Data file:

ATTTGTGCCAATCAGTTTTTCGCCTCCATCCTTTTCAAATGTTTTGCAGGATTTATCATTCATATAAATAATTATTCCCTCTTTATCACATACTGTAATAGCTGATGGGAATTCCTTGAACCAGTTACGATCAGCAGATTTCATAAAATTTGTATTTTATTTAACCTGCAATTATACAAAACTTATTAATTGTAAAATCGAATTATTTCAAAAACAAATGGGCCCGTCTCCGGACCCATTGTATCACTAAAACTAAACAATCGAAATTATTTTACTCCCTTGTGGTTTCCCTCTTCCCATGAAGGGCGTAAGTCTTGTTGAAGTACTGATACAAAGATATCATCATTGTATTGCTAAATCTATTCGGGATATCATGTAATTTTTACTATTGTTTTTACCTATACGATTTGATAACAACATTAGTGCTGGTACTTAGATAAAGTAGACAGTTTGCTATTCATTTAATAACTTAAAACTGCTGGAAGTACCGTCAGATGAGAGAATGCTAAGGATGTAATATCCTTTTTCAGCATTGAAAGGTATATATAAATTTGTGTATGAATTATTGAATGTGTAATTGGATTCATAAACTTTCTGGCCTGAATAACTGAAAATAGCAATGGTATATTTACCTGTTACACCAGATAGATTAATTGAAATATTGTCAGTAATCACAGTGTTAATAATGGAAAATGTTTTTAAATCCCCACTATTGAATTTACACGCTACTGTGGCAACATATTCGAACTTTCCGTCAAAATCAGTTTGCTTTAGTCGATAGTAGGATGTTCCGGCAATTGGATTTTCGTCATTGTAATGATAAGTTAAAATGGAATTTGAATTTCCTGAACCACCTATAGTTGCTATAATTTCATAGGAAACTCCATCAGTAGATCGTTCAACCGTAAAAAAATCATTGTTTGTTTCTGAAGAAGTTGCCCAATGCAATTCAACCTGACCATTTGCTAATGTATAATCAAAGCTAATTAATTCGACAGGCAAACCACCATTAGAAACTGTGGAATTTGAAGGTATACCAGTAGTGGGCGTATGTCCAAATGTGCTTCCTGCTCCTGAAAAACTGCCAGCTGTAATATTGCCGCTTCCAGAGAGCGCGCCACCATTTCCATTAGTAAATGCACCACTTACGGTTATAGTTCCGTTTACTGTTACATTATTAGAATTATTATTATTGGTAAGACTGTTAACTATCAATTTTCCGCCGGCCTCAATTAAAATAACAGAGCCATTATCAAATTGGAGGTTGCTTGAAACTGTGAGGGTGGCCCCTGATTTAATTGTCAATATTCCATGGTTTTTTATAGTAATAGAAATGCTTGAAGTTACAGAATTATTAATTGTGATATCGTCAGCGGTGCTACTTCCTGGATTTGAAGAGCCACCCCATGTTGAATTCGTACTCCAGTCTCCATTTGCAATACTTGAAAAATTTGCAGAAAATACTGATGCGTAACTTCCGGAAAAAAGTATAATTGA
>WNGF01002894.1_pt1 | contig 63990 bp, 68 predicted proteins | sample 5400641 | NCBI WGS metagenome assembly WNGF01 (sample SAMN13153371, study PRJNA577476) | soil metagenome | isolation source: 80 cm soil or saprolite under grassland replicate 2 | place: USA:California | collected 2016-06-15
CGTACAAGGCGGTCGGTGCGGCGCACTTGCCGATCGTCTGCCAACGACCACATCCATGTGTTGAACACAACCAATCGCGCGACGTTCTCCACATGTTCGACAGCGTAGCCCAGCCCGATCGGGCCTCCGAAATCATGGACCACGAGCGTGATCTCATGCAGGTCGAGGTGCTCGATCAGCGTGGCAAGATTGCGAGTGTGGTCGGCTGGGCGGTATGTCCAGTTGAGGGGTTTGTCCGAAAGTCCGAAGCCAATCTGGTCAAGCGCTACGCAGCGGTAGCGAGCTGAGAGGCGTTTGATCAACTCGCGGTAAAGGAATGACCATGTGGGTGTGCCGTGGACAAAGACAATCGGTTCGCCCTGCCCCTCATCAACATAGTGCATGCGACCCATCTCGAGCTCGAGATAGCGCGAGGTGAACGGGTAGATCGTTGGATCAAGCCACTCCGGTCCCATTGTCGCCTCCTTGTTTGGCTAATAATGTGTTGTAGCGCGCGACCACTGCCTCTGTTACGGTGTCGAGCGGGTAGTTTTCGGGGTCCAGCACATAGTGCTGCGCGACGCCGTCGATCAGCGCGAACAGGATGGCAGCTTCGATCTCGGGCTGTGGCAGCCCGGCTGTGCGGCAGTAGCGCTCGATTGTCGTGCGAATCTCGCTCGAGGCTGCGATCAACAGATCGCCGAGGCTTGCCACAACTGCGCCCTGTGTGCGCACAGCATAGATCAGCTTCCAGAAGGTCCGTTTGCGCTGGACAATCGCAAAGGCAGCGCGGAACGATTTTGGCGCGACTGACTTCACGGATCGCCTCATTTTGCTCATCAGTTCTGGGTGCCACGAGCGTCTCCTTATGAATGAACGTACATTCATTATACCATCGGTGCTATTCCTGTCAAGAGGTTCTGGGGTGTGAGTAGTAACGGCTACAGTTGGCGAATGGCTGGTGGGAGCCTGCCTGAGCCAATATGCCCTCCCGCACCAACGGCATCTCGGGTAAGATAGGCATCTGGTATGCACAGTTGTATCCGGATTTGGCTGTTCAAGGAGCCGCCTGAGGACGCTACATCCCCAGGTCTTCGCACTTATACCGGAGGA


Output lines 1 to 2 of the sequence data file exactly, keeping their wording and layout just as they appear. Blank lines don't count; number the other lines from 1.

ATTTGTGCCAATCAGTTTTTCGCCTCCATCCTTTTCAAATGTTTTGCAGGATTTATCATTCATATAAATAATTATTCCCTCTTTATCACATACTGTAATAGCTGATGGGAATTCCTTGAACCAGTTACGATCAGCAGATTTCATAAAATTTGTATTTTATTTAACCTGCAATTATACAAAACTTATTAATTGTAAAATCGAATTATTTCAAAAACAAATGGGCCCGTCTCCGGACCCATTGTATCACTAAAACTAAACAATCGAAATTATTTTACTCCCTTGTGGTTTCCCTCTTCCCATGAAGGGCGTAAGTCTTGTTGAAGTACTGATACAAAGATATCATCATTGTATTGCTAAATCTATTCGGGATATCATGTAATTTTTACTATTGTTTTTACCTATACGATTTGATAACAACATTAGTGCTGGTACTTAGATAAAGTAGACAGTTTGCTATTCATTTAATAACTTAAAACTGCTGGAAGTACCGTCAGATGAGAGAATGCTAAGGATGTAATATCCTTTTTCAGCATTGAAAGGTATATATAAATTTGTGTATGAATTATTGAATGTGTAATTGGATTCATAAACTTTCTGGCCTGAATAACTGAAAATAGCAATGGTATATTTACCTGTTACACCAGATAGATTAATTGAAATATTGTCAGTAATCACAGTGTTAATAATGGAAAATGTTTTTAAATCCCCACTATTGAATTTACACGCTACTGTGGCAACATATTCGAACTTTCCGTCAAAATCAGTTTGCTTTAGTCGATAGTAGGATGTTCCGGCAATTGGATTTTCGTCATTGTAATGATAAGTTAAAATGGAATTTGAATTTCCTGAACCACCTATAGTTGCTATAATTTCATAGGAAACTCCATCAGTAGATCGTTCAACCGTAAAAAAATCATTGTTTGTTTCTGAAGAAGTTGCCCAATGCAATTCAACCTGACCATTTGCTAATGTATAATCAAAGCTAATTAATTCGACAGGCAAACCACCATTAGAAACTGTGGAATTTGAAGGTATACCAGTAGTGGGCGTATGTCCAAATGTGCTTCCTGCTCCTGAAAAACTGCCAGCTGTAATATTGCCGCTTCCAGAGAGCGCGCCACCATTTCCATTAGTAAATGCACCACTTACGGTTATAGTTCCGTTTACTGTTACATTATTAGAATTATTATTATTGGTAAGACTGTTAACTATCAATTTTCCGCCGGCCTCAATTAAAATAACAGAGCCATTATCAAATTGGAGGTTGCTTGAAACTGTGAGGGTGGCCCCTGATTTAATTGTCAATATTCCATGGTTTTTTATAGTAATAGAAATGCTTGAAGTTACAGAATTATTAATTGTGATATCGTCAGCGGTGCTACTTCCTGGATTTGAAGAGCCACCCCATGTTGAATTCGTACTCCAGTCTCCATTTGCAATACTTGAAAAATTTGCAGAAAATACTGATGCGTAACTTCCGGAAAAAAGTATAATTGA
>WNGF01002894.1_pt1 | contig 63990 bp, 68 predicted proteins | sample 5400641 | NCBI WGS metagenome assembly WNGF01 (sample SAMN13153371, study PRJNA577476) | soil metagenome | isolation source: 80 cm soil or saprolite under grassland replicate 2 | place: USA:California | collected 2016-06-15